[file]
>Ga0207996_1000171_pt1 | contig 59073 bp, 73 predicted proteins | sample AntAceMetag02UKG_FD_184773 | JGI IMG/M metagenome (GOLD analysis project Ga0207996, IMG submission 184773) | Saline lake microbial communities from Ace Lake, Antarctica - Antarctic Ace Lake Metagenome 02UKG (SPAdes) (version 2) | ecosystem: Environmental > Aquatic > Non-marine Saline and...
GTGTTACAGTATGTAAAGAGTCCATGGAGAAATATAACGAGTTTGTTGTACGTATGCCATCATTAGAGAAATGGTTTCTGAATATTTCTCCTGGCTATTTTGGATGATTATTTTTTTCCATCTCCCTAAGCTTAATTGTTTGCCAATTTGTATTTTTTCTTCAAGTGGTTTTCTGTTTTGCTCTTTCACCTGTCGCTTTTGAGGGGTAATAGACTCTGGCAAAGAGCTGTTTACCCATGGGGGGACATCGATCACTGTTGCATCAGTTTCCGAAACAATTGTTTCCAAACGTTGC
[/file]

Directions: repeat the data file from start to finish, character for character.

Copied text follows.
>Ga0207996_1000171_pt1 | contig 59073 bp, 73 predicted proteins | sample AntAceMetag02UKG_FD_184773 | JGI IMG/M metagenome (GOLD analysis project Ga0207996, IMG submission 184773) | Saline lake microbial communities from Ace Lake, Antarctica - Antarctic Ace Lake Metagenome 02UKG (SPAdes) (version 2) | ecosystem: Environmental > Aquatic > Non-marine Saline and...
GTGTTACAGTATGTAAAGAGTCCATGGAGAAATATAACGAGTTTGTTGTACGTATGCCATCATTAGAGAAATGGTTTCTGAATATTTCTCCTGGCTATTTTGGATGATTATTTTTTTCCATCTCCCTAAGCTTAATTGTTTGCCAATTTGTATTTTTTCTTCAAGTGGTTTTCTGTTTTGCTCTTTCACCTGTCGCTTTTGAGGGGTAATAGACTCTGGCAAAGAGCTGTTTACCCATGGGGGGACATCGATCACTGTTGCATCAGTTTCCGAAACAATTGTTTCCAAACGTTGC